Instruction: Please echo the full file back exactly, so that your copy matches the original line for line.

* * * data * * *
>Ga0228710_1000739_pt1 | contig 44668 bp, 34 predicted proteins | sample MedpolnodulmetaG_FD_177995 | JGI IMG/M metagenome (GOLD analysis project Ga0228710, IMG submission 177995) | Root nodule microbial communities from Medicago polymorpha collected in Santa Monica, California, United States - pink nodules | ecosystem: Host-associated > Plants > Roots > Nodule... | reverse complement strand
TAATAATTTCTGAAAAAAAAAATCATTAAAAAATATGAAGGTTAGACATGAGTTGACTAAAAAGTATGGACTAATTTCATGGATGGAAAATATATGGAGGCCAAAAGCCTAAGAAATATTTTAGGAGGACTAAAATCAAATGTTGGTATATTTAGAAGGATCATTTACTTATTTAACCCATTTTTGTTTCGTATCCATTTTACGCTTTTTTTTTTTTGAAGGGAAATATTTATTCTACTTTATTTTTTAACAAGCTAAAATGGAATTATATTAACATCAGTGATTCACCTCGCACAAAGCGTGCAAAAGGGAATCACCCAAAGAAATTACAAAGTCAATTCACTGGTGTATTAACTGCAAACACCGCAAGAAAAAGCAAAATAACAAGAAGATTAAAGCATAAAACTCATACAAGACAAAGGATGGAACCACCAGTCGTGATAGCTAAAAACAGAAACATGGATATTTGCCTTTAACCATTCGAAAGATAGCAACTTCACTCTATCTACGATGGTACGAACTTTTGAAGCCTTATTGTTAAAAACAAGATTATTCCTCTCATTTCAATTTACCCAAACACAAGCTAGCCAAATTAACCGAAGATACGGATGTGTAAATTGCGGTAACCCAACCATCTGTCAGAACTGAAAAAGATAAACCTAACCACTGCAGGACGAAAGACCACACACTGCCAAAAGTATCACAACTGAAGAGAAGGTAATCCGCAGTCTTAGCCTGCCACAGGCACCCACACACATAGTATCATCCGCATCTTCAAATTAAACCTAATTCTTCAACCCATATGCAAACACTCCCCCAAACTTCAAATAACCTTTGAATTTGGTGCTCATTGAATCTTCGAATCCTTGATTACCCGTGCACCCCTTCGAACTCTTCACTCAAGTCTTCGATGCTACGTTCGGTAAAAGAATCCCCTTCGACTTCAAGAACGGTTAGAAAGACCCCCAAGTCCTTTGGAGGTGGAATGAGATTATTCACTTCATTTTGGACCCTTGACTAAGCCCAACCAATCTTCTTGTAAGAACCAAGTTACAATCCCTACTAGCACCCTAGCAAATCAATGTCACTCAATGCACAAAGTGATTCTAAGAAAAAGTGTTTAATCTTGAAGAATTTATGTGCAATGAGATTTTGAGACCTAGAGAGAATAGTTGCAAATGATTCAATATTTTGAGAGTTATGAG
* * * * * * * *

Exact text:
>Ga0228710_1000739_pt1 | contig 44668 bp, 34 predicted proteins | sample MedpolnodulmetaG_FD_177995 | JGI IMG/M metagenome (GOLD analysis project Ga0228710, IMG submission 177995) | Root nodule microbial communities from Medicago polymorpha collected in Santa Monica, California, United States - pink nodules | ecosystem: Host-associated > Plants > Roots > Nodule... | reverse complement strand
TAATAATTTCTGAAAAAAAAAATCATTAAAAAATATGAAGGTTAGACATGAGTTGACTAAAAAGTATGGACTAATTTCATGGATGGAAAATATATGGAGGCCAAAAGCCTAAGAAATATTTTAGGAGGACTAAAATCAAATGTTGGTATATTTAGAAGGATCATTTACTTATTTAACCCATTTTTGTTTCGTATCCATTTTACGCTTTTTTTTTTTTGAAGGGAAATATTTATTCTACTTTATTTTTTAACAAGCTAAAATGGAATTATATTAACATCAGTGATTCACCTCGCACAAAGCGTGCAAAAGGGAATCACCCAAAGAAATTACAAAGTCAATTCACTGGTGTATTAACTGCAAACACCGCAAGAAAAAGCAAAATAACAAGAAGATTAAAGCATAAAACTCATACAAGACAAAGGATGGAACCACCAGTCGTGATAGCTAAAAACAGAAACATGGATATTTGCCTTTAACCATTCGAAAGATAGCAACTTCACTCTATCTACGATGGTACGAACTTTTGAAGCCTTATTGTTAAAAACAAGATTATTCCTCTCATTTCAATTTACCCAAACACAAGCTAGCCAAATTAACCGAAGATACGGATGTGTAAATTGCGGTAACCCAACCATCTGTCAGAACTGAAAAAGATAAACCTAACCACTGCAGGACGAAAGACCACACACTGCCAAAAGTATCACAACTGAAGAGAAGGTAATCCGCAGTCTTAGCCTGCCACAGGCACCCACACACATAGTATCATCCGCATCTTCAAATTAAACCTAATTCTTCAACCCATATGCAAACACTCCCCCAAACTTCAAATAACCTTTGAATTTGGTGCTCATTGAATCTTCGAATCCTTGATTACCCGTGCACCCCTTCGAACTCTTCACTCAAGTCTTCGATGCTACGTTCGGTAAAAGAATCCCCTTCGACTTCAAGAACGGTTAGAAAGACCCCCAAGTCCTTTGGAGGTGGAATGAGATTATTCACTTCATTTTGGACCCTTGACTAAGCCCAACCAATCTTCTTGTAAGAACCAAGTTACAATCCCTACTAGCACCCTAGCAAATCAATGTCACTCAATGCACAAAGTGATTCTAAGAAAAAGTGTTTAATCTTGAAGAATTTATGTGCAATGAGATTTTGAGACCTAGAGAGAATAGTTGCAAATGATTCAATATTTTGAGAGTTATGAG